My wild wedding in the Hebrides

by SIMON HEPTINSTALL, Mail on Sunday

Last updated at 14:35 25 June 2001

From the comfort of my home 700 miles away, a stone chapel in the middle of a field in the Outer Hebrides seemed a memorably romantic place to get married.

But finding myself with a flower in my buttonhole, shivering at the end of the long muddy track to what looked like a tiny stone hut, I wondered what on earth I was doing.

The wind was howling down from snow-capped mountains. There wasn't a tree or even a bush in sight.

Thankfully as my bride Joanna and I walked into Britian's most north westerly church, St Moluag's, on the tip of the Isle of Lewis, my spirits began to lift.

The undecorated stone interior was lit by candles and oil lamps, sun shone through one tiny window on to the altar - and half a dozen strangers were smiling at me.

I wasn't at the wrong wedding - St Moluag's has only hosted three in living memory. Locals had heard about the rare event and decided to join the service. Some even brought presents.

'We just wanted to wish you well and see the church being used like this,' whispered one chap in a broad Hebridean accent as he shook my hand.

Of course, nipping off to Scotland to marry is not new. Madonna was only following a trend by marrying Guy Ritchie at Skibo Castle last year.

Scotland has been deemed romantic since Robbie Burns wrote love poetry. More practically, a couple could be married in Scotland before 1940 simply by making a declaration before witnesses. This encouraged a stream of couples to cross the border.

Nowadays, Scottish wedding tourism is a little more sophisticated, although Gretna Green still rubber stamps 4,000 espousals a year.

Scotland is dotted with hotels offering kilt-wearing, bagpipe-blowing nuptials. We were after something less artificially colourful - a real adventure tinged with romance and escapism.

I'd heard about the Episcopalean church of St Moluag's when I inter-viewed vicar Barbara Morrison, a 71-year-old grandmother, about the best locations to celebrate Midnight Mass at Christmas.

We stayed in touch, and three months later she agreed to marry Joanna and me at the church I had researched but never visited.

St Moluag's was founded in the Sixth Century when the Hebrides were Norse-owned. It still stands alone among crofters' fields, has no heat or lighting and is too cold and exposed to be used in winter, apart from special occasions, like candlelit carols or the wedding of a mad couple from a long way south. It sounded ideal.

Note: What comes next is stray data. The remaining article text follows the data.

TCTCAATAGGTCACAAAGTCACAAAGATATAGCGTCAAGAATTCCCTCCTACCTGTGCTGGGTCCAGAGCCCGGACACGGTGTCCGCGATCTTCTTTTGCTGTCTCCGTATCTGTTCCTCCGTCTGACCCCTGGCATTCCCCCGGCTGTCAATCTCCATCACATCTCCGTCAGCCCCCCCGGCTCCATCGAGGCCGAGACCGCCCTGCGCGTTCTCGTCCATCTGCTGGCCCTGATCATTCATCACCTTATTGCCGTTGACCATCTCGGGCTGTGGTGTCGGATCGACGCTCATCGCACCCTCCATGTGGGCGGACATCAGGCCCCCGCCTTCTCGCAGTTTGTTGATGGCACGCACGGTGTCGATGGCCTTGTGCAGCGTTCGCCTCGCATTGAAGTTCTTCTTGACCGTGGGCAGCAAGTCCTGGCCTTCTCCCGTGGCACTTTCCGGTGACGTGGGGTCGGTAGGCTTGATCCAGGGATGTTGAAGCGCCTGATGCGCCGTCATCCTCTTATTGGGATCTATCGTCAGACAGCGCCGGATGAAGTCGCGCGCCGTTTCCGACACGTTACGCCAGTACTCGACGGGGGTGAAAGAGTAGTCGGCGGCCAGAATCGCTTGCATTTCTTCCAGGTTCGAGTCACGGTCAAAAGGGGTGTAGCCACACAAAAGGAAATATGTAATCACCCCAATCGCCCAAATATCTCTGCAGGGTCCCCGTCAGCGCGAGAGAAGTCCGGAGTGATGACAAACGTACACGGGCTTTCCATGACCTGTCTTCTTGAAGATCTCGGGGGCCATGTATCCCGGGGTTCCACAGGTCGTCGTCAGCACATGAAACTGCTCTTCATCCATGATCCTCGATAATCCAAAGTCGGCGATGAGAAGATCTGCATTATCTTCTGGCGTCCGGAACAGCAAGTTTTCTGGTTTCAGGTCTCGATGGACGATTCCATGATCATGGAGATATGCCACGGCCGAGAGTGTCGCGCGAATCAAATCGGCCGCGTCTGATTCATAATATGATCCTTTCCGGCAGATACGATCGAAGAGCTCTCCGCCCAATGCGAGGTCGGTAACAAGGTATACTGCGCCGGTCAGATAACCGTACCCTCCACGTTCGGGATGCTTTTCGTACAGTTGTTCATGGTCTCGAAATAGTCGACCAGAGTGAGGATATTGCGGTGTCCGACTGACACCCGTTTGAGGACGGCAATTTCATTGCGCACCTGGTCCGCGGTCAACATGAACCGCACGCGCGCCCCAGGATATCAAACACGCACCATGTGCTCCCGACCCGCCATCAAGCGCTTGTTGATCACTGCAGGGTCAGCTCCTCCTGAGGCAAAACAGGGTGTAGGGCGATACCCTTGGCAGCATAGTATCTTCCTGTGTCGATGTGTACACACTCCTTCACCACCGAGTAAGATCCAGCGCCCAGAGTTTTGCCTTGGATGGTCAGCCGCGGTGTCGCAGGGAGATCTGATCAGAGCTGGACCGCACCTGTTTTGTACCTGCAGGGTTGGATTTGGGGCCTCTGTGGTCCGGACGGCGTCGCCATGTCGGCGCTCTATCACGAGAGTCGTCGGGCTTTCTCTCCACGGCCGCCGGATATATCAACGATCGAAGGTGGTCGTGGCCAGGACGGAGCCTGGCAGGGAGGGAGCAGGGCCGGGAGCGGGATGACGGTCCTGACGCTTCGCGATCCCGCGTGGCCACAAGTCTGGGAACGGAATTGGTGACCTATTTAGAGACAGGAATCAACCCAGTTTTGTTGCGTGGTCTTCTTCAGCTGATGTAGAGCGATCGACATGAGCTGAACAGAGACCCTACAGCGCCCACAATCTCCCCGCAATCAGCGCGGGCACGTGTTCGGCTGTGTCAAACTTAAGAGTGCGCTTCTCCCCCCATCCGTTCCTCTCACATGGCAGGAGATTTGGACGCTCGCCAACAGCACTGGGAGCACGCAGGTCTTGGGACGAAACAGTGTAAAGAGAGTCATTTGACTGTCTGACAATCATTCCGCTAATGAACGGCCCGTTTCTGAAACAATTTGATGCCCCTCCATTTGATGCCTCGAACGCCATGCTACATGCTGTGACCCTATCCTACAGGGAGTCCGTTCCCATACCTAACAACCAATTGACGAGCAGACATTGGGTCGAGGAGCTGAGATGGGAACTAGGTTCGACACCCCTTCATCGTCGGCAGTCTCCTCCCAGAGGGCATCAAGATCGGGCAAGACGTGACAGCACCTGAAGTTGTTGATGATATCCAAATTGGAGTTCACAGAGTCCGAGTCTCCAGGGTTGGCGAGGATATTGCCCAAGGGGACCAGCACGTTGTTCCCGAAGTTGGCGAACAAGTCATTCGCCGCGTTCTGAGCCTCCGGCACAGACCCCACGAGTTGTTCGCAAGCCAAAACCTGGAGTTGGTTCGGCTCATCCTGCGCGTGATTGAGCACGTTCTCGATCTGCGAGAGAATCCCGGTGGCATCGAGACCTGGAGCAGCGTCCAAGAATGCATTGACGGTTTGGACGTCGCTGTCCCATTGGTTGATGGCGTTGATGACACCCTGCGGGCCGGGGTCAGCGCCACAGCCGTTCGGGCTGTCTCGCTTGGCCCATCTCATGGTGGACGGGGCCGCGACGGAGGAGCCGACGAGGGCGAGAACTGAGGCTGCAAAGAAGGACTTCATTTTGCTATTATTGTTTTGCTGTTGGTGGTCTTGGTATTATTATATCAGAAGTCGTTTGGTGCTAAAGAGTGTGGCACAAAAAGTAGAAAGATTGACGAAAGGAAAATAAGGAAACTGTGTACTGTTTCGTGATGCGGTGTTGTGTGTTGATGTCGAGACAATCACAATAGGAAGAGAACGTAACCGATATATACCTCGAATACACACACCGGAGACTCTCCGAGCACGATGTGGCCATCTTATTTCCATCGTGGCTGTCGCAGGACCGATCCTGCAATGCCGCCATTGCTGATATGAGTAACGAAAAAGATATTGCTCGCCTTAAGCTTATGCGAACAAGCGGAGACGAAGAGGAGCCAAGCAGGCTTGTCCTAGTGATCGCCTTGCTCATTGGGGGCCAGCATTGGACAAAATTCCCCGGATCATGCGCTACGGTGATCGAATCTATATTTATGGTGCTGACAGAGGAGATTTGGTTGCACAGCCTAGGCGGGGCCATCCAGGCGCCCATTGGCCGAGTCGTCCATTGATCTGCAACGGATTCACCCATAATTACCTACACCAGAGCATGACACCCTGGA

Barbara was very encouraging. 'It's a beautiful spot for a wed-ding, where the romance of the Hebrides combines with meaningful spirituality,' she said.

This windswept spot in the shadow of the Butt of Lewis lighthouse is 30 miles from the nearest town, Stornoway, where Barbara and most of the congregation live. It's even further from the rest of civilisation.

The Isle of Lewis is the most northerly of the Outer Hebrides, the string of islands lying off Scot-land's north west coast now called the Western Isles.

After a day's drive through the Highlands, crossing to the Isle of Skye, there's still a two-hour ferry to the Isle of Harris, followed by an hour's drive through mountains, lochs and desolate moorland to Lewis.

The landscape is a mix of barren rock, windswept peat bog and forbidding mountains. The coast relents into rocky lochs or long, sandy beaches. It's often spectacular but rarely pretty.

Ancient 'blackhouses' of stone and thatch are built low as if cowering from the wind. Road signs are Gaelic and on Sunday the strict Presbyterian Free Church insists the island virtually shuts down. Yet Lewis and Harris are strangely compelling.

We enjoyed relaxed, homely comfort rather than five-star facilities. At the elegant Scarista House a plumbing leak trickled down the dining room wall and we ate our wedding-night dinner watching the sun set over the sea while the owner chased sheep that were nibbling his daffodils.

At the warm and friendly Galson Farm, which is also a post office, Joanna prepared for her big day in the bathroom next to the counter and emerged in her wedding outfit to bump into an old chap buying stamps.

The wedding was a wonderful, fairytale event. Although I could see my breath as I repeated 'I will' in the church, the sun shone throughout our stay.

The Butt of Lewis records, on average, gale force conditions once every six days. We were very fortunate to get away with a mild but chilly skirt-ruffling breeze.

One local told me of a 154mph wind last year. 'As I was driving home I knew it was going to be a bad one,' he said 'because I saw sheep flying across the road.'

Now, that would have been a wedding day to remember.

Getting there:St Moluag's church is open from Easter Day until the end of October. Isle of Lewis tourist board: 01851 703088. Scarista House (01859 550238) offers B&B from £61 per person per night and Galson Farm (01851 850492) from £30.

Sorry we are not currently accepting comments on this article.